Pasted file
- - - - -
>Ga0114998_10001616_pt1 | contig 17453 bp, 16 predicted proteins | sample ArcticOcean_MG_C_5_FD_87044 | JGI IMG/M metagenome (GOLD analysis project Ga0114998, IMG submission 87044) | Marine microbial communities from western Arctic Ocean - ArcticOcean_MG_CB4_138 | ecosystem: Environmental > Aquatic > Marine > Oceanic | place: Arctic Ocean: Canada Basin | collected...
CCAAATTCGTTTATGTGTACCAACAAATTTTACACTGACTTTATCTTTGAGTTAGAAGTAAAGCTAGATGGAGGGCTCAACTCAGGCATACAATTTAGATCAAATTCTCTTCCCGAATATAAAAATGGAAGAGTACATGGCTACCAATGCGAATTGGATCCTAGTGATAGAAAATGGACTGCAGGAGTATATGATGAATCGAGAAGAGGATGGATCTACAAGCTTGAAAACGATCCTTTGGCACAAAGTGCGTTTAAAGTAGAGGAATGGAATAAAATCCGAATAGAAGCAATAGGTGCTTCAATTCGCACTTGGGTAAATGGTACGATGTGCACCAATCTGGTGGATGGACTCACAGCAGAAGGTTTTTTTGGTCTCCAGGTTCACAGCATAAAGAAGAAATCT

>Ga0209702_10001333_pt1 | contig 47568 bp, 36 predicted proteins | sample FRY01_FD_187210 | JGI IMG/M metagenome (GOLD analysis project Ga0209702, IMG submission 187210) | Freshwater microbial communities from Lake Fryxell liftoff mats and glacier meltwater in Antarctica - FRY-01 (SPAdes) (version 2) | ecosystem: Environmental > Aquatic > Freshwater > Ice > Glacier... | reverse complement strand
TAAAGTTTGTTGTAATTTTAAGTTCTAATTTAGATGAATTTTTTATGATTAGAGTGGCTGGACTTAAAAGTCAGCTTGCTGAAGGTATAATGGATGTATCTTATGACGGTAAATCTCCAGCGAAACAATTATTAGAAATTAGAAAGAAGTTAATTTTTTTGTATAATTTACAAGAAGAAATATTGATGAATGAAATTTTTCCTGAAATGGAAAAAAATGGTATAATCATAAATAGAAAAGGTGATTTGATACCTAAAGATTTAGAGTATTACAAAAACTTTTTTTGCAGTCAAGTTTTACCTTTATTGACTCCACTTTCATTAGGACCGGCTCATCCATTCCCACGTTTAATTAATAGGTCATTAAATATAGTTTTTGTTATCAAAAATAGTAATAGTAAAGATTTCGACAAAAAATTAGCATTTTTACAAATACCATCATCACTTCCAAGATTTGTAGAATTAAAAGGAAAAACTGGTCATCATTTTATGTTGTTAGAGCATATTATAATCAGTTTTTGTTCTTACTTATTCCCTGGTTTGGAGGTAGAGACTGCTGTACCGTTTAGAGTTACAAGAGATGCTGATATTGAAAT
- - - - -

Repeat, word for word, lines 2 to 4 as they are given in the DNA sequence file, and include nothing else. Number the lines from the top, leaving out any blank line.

CCAAATTCGTTTATGTGTACCAACAAATTTTACACTGACTTTATCTTTGAGTTAGAAGTAAAGCTAGATGGAGGGCTCAACTCAGGCATACAATTTAGATCAAATTCTCTTCCCGAATATAAAAATGGAAGAGTACATGGCTACCAATGCGAATTGGATCCTAGTGATAGAAAATGGACTGCAGGAGTATATGATGAATCGAGAAGAGGATGGATCTACAAGCTTGAAAACGATCCTTTGGCACAAAGTGCGTTTAAAGTAGAGGAATGGAATAAAATCCGAATAGAAGCAATAGGTGCTTCAATTCGCACTTGGGTAAATGGTACGATGTGCACCAATCTGGTGGATGGACTCACAGCAGAAGGTTTTTTTGGTCTCCAGGTTCACAGCATAAAGAAGAAATCT

>Ga0209702_10001333_pt1 | contig 47568 bp, 36 predicted proteins | sample FRY01_FD_187210 | JGI IMG/M metagenome (GOLD analysis project Ga0209702, IMG submission 187210) | Freshwater microbial communities from Lake Fryxell liftoff mats and glacier meltwater in Antarctica - FRY-01 (SPAdes) (version 2) | ecosystem: Environmental > Aquatic > Freshwater > Ice > Glacier... | reverse complement strand
TAAAGTTTGTTGTAATTTTAAGTTCTAATTTAGATGAATTTTTTATGATTAGAGTGGCTGGACTTAAAAGTCAGCTTGCTGAAGGTATAATGGATGTATCTTATGACGGTAAATCTCCAGCGAAACAATTATTAGAAATTAGAAAGAAGTTAATTTTTTTGTATAATTTACAAGAAGAAATATTGATGAATGAAATTTTTCCTGAAATGGAAAAAAATGGTATAATCATAAATAGAAAAGGTGATTTGATACCTAAAGATTTAGAGTATTACAAAAACTTTTTTTGCAGTCAAGTTTTACCTTTATTGACTCCACTTTCATTAGGACCGGCTCATCCATTCCCACGTTTAATTAATAGGTCATTAAATATAGTTTTTGTTATCAAAAATAGTAATAGTAAAGATTTCGACAAAAAATTAGCATTTTTACAAATACCATCATCACTTCCAAGATTTGTAGAATTAAAAGGAAAAACTGGTCATCATTTTATGTTGTTAGAGCATATTATAATCAGTTTTTGTTCTTACTTATTCCCTGGTTTGGAGGTAGAGACTGCTGTACCGTTTAGAGTTACAAGAGATGCTGATATTGAAAT